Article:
Alpha decay ##Q##-value, recoil energy, momentum

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Homework Statement


Calculate the ##Q##-value for
##^{230}Th\to \; 226Ra + \alpha##.
Also calculate the kinetic energy and the velocity of the daughter nuclei.

Homework Equations


Alpha decay
##Q = (m_X-m_X'-m_\alpha)c^2##
Kinetic energy
##T_\alpha = \frac{Q}{1+\frac{m_\alpha}{m_{X'}}}##
##m(^{230}Th) = 230.033128u##
##m(^{226}Ra) = 226.025303u##
##m(^4He) = 4.002603##
##m(\alpha) = 4.00150618u##
##1 u = 931.502 MeV/c^2##


The Attempt at a Solution


I'm not sure if (or why?) I should use the mass of the ##\alpha## particle or the mass of ##^4 He## in the formula. The answer seem to use ##^4 He## but the difference between them is quite large. Is using the ##\alpha## value more "correct"?
Using the mass of the ##\alpha## particle as the mass of ##^4 He## the ##Q## value is
##Q_{^4He} \approx (230.033128-226.025303-4.002603)\cdot 931.502 MeV \approx 4.77 MeV##. (This is the same as the answer to the question)
Using the mass of the ##\alpha## particle
##Q_\alpha \approx (230.033128-226.025303-4.00150618)\cdot 931.502 MeV \approx 5.79 MeV##

The kinetic energy is
##T_{X'} = Q_{^4He}(1-\frac{1}{1+\frac{m(^4He)}{m_{X'}}}) \approx 0.083 MeV##
Assuming the velocity is ##<<c## the velocity is then
##v = \sqrt{\frac{T_X'}{m_{X'}}} \approx c\sqrt{\frac{0.083MeV}{226.025303\cdot 931.502 MeV}} \approx 1.88\cdot 10^5 m/s##.
However the answer key says ##v= 2.66\cdot 10^5 m/s##. Is the difference from relativistic effects? The speed doesn't seem large enough for this to matter.

I also tried to do it using relativistic kinetic energy
##T = (\gamma-1)m_{X'}c^2 \Longrightarrow \gamma = 1+ \frac{T}{m_{X'}c^2} \approx 1+ \frac{0.083}{226.025403\cdot 931.502}\approx 1.00000039##
So the velocity is
##v = c\sqrt{1-1/\gamma} \approx 1.88 \cdot 10^5m/s##
so the difference doesn't seem to be from this.
 
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Answers and Replies

  • #2
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Assuming the velocity is <<c<<cv=T′XmX′≈c√0.083MeV226.025303⋅931.502MeV≈1.88⋅105m/sv=TX′mX′≈c0.083MeV226.025303⋅931.502MeV≈1.88⋅105m/sv = \frac{T_X'}{m_{X'}} \approx c\sqrt{\frac{0.083MeV}{226.025303\cdot 931.502 MeV}} \approx 1.88\cdot 10^5 m/s.
check the expression for v;
you are writing
v= K.E./mass but v= sqrt (2.K.E./mass) but in numbers you put in a sqrt also but factor of 2 is missing.
 
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  • #3
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Thanks! That fixes the velocity! Do you(or anyone else?) happen to have any idea about the usage of the ##^4He## mass compared to ##\alpha##?
 
  • #4
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I'm not sure if (or why?) I should use the mass of the αα\alpha particle or the mass of 4He4He^4 He in the formula. The answer seem to use 4He4He^4 He but the difference between them is quite large. Is using the αα\alpha value more "correct"?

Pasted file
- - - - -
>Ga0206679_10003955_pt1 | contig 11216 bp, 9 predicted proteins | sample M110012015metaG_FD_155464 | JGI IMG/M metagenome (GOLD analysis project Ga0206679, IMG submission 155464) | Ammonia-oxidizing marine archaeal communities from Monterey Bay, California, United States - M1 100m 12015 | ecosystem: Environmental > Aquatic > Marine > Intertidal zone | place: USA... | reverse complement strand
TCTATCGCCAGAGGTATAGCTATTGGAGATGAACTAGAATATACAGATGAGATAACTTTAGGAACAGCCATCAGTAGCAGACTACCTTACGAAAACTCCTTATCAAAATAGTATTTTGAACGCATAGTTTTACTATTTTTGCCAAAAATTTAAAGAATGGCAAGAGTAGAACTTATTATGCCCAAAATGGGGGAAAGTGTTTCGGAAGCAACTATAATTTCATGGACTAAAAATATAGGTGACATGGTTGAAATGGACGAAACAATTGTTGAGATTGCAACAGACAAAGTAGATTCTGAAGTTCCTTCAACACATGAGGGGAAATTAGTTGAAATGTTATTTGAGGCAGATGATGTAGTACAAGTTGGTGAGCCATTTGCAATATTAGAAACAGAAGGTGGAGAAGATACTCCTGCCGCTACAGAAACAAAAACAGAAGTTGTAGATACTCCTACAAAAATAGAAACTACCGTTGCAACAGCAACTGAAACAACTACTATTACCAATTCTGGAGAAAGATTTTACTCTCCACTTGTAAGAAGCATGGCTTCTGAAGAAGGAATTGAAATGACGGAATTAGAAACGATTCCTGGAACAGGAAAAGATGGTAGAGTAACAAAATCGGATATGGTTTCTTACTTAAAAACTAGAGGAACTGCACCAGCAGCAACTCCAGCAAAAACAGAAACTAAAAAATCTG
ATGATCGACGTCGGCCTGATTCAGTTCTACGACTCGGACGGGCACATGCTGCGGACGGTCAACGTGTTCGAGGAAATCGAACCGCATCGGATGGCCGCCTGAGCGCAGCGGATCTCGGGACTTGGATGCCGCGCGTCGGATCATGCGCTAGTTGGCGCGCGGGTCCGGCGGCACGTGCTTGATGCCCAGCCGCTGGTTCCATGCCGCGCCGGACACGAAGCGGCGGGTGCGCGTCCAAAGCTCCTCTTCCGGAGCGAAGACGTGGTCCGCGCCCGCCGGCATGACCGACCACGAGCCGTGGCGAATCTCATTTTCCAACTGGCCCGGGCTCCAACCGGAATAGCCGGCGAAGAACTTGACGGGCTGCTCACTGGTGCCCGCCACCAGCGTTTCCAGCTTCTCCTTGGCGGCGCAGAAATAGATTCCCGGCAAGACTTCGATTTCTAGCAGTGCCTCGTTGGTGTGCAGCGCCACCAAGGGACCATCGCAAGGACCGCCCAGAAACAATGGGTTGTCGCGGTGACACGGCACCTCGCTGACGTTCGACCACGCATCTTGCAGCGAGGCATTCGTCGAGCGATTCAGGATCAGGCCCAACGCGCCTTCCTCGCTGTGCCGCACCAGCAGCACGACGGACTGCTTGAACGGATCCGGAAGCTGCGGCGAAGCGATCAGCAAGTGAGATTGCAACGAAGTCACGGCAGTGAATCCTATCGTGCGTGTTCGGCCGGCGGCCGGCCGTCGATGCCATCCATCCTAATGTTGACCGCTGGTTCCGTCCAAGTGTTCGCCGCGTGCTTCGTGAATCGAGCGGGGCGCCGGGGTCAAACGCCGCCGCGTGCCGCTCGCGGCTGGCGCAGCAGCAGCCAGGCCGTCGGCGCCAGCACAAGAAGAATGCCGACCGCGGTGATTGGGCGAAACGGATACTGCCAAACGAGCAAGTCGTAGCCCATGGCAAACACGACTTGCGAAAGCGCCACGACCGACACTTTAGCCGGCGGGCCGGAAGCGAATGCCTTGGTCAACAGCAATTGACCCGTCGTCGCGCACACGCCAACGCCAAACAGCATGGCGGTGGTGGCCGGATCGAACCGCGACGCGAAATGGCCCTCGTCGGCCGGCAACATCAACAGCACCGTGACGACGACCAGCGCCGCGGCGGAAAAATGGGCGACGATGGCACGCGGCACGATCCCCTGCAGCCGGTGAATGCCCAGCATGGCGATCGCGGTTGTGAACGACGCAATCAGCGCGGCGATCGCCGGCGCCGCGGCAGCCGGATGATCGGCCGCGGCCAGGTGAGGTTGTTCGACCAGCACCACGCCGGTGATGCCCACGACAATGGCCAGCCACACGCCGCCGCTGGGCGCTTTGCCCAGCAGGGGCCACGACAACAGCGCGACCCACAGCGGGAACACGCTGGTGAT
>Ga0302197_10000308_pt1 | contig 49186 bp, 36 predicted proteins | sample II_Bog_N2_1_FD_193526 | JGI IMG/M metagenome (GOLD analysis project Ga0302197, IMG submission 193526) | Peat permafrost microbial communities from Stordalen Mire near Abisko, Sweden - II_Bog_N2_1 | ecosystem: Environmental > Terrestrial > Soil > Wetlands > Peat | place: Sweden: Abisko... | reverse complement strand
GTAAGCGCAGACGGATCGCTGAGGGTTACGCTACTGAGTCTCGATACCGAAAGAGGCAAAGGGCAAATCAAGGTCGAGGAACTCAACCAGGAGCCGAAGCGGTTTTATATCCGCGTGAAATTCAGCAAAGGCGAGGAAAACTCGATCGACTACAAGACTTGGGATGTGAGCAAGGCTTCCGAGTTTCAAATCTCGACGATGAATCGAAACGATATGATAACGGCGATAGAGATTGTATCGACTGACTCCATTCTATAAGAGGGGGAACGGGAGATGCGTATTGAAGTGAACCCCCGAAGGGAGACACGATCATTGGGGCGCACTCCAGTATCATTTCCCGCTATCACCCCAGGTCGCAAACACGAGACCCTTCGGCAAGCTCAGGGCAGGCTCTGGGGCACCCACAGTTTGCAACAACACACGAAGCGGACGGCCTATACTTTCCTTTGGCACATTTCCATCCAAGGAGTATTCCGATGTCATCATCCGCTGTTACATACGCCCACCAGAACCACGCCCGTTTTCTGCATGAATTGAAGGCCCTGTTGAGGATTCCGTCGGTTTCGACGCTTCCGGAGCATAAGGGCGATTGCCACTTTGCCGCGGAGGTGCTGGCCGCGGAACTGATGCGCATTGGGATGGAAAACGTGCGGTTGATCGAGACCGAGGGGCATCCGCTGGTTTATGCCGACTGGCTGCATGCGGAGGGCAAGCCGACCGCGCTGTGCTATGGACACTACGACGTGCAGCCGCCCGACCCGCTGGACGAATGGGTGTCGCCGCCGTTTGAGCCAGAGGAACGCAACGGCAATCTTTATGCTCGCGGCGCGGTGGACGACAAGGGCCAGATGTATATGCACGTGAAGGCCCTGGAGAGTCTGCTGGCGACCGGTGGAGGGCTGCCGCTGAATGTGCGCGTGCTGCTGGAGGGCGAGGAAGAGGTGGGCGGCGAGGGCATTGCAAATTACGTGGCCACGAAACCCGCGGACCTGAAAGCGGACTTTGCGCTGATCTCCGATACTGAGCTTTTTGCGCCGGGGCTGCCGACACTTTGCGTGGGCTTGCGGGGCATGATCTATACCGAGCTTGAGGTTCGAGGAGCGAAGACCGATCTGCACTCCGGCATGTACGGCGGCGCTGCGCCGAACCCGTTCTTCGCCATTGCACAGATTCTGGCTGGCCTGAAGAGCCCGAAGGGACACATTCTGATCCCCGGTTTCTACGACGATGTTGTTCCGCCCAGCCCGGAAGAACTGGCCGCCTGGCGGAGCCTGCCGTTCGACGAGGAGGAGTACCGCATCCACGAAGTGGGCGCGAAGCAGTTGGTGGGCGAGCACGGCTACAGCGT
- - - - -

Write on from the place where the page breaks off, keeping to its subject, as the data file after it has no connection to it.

Using the mass of the αα\alpha particle as the mass of 4He4He^4 He the QQQ value is
Q4He≈(230.033128−226.025303−4.002603)⋅931.502MeV≈4.77MeVQ4He≈(230.033128−226.025303−4.002603)⋅931.502MeV≈4.77MeVQ_{^4He} \approx (230.033128-226.025303-4.002603)\cdot 931.502 MeV \approx 4.77 MeV. (This is the same as the answer to the question)
regarding this you must see the details of Q value calculation;

The Q value of a nuclear reaction is the difference between the sum of the masses of the initial reactants and the sum of the masses of the final products.
This is also the corresponding difference of the binding energies of the nuclei (not per nucleon), since nucleon number is conserved in a reaction. The masses may be provided in a table of mass excesses (∆M(A, Z)), which is the value of M(A, Z) − Amu (usually in MeV), but relative to the corresponding number for the isotope 12C.
see
http://www.astro.princeton.edu/~burrows/classes/403/nucl.masses.fusion.pdf
 
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  • #5
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I think I finally understand now. Since the electron masses cancel in the equation I can use either atomic or nuclear masses but I have to be consistent and use the same for all the mass values.
 
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  • #6
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I think I finally understand now. Since the electron masses cancel in the equation I can use either atomic or nuclear masses but I have to be consistent and use the same for all the mass values.
@Incand

No you have not understood correctly- in alpha decay the electron mass has to be accounted for.
see below;

Take care to determine which mass you use from tables in the literature.
Generally, the binding energy of the electrons in the atom (∼eVs to keVs) are too small to compete
with the nuclear terms (∼MeVs) and you needn’t worry,
but for nuclei with the largest atomic numbers the atomic correction can be ∼50-100 keV.
In a strong or electromagnetic nuclear reaction, since total nuclear charge is conserved, the Zme drops out when determining Q values. For a weak interaction, since the nuclear charge changes, the extra me must be accounted for explicitly.
 
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  • #7
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In a strong or electromagnetic nuclear reaction, since total nuclear charge is conserved, the Zme drops out when determining Q values. For a weak interaction, since the nuclear charge changes, the extra me must be accounted for explicitly.
Thanks! You just helped me understand a big difference between ##\alpha##- and ##\beta##-decay and why there's extra electrons to account for in ##\beta^+##-decay.
 
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